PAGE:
Measuring success in a training program is hard. It is much more difficult than answering if it is raining outside. Imagine answering the question “is it raining outside?” by replying with the temperature in Kelvin or replying with the average rainfall in meters over the last two weeks in your town. Or by glancing out the window without stopping and looking far off in the distance. Or answering “yes, it is raining” because you saw one car earlier in the day with the windshield wipers on, or because your weather app told you it would rain today.
If someone answered that way, one of the following things has happened:
They would be using the wrong metrics to show if it’s raining,
They were using the wrong metric at the wrong time,
The metric they used would appropriately answer a different question altogether,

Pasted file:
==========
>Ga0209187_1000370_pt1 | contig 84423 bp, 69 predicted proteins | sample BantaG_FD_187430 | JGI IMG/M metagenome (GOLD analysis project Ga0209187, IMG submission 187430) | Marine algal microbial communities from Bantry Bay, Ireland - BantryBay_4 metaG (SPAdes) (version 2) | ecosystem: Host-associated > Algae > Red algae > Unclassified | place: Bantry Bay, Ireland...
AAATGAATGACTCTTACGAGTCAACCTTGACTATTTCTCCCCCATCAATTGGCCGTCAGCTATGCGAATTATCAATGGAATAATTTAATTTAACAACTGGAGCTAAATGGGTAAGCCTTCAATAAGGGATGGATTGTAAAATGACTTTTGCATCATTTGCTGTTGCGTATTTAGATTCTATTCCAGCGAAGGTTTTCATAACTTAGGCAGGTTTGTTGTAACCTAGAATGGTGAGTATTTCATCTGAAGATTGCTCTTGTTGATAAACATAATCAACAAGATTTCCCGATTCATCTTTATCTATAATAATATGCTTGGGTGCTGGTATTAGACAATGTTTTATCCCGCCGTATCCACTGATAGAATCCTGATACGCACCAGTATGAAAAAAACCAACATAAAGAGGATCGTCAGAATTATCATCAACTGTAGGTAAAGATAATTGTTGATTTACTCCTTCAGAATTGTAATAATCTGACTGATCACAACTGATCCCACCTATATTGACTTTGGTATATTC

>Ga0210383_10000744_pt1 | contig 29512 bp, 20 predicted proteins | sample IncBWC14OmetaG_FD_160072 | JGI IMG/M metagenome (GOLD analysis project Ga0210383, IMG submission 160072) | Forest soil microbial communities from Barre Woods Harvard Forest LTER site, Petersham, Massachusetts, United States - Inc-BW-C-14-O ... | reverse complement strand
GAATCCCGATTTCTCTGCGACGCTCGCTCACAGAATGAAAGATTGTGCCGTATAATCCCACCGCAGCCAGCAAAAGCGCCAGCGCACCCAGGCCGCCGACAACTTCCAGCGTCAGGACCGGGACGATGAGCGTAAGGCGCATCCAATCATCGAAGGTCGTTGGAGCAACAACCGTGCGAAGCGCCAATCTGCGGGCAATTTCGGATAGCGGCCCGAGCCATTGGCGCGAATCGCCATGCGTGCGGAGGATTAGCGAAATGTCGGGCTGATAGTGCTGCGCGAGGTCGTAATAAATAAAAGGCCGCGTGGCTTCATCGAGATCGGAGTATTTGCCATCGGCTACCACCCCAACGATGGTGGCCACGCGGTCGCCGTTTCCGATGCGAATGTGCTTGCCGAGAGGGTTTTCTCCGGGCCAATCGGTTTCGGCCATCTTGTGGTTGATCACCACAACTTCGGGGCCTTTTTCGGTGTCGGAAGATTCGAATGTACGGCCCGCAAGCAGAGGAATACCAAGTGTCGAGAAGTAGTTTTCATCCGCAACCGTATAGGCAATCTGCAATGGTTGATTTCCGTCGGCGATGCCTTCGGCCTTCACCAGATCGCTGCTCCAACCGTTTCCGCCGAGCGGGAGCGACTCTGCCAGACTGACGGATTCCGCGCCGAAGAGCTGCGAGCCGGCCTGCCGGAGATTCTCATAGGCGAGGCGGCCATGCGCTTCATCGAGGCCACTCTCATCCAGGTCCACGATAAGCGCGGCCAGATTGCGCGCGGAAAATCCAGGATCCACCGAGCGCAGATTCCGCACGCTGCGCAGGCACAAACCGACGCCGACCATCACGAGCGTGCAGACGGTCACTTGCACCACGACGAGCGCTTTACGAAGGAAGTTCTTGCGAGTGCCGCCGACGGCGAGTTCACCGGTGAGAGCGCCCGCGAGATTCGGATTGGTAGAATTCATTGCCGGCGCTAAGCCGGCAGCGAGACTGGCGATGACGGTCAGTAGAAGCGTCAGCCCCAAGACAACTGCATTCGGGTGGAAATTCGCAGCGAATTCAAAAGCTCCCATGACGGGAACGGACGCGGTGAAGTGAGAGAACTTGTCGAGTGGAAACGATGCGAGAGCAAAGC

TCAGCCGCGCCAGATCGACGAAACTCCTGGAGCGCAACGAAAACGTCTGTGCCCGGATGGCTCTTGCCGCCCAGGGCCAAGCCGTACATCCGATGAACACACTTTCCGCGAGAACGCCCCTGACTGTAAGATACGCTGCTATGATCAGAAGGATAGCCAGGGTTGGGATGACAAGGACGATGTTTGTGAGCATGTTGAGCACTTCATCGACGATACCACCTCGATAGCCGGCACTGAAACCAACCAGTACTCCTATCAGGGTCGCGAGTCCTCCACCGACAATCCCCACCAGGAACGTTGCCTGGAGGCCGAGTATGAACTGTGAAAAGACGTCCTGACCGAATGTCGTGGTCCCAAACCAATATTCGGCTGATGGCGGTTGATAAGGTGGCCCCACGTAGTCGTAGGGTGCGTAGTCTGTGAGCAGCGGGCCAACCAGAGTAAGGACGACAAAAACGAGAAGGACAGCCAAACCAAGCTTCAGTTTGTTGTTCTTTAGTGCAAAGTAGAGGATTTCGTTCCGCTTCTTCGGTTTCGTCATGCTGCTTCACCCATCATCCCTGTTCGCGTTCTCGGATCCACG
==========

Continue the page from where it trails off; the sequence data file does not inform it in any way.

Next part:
They didn’t understand the question
Too often, the question “is the training program successful?” is answered similarly. What is success in a training program? How do we define our objectives? How do we measure if we’ve met those objectives? When will we expect to see results from this investment in learning? How do we measure success?
There are a lot of questions and for many training and human resources managers, and success is harder to define than rainfall. But the questions remain: Did we do what we said this training program was going to do? Did the program work?
We return to some of the same old metrics, like attendance to show utilization of a program, adoption to show engagement, but then, why does the program not “feel” successful? Why are there disappointments? Why is the business confused and never satisfied with the results?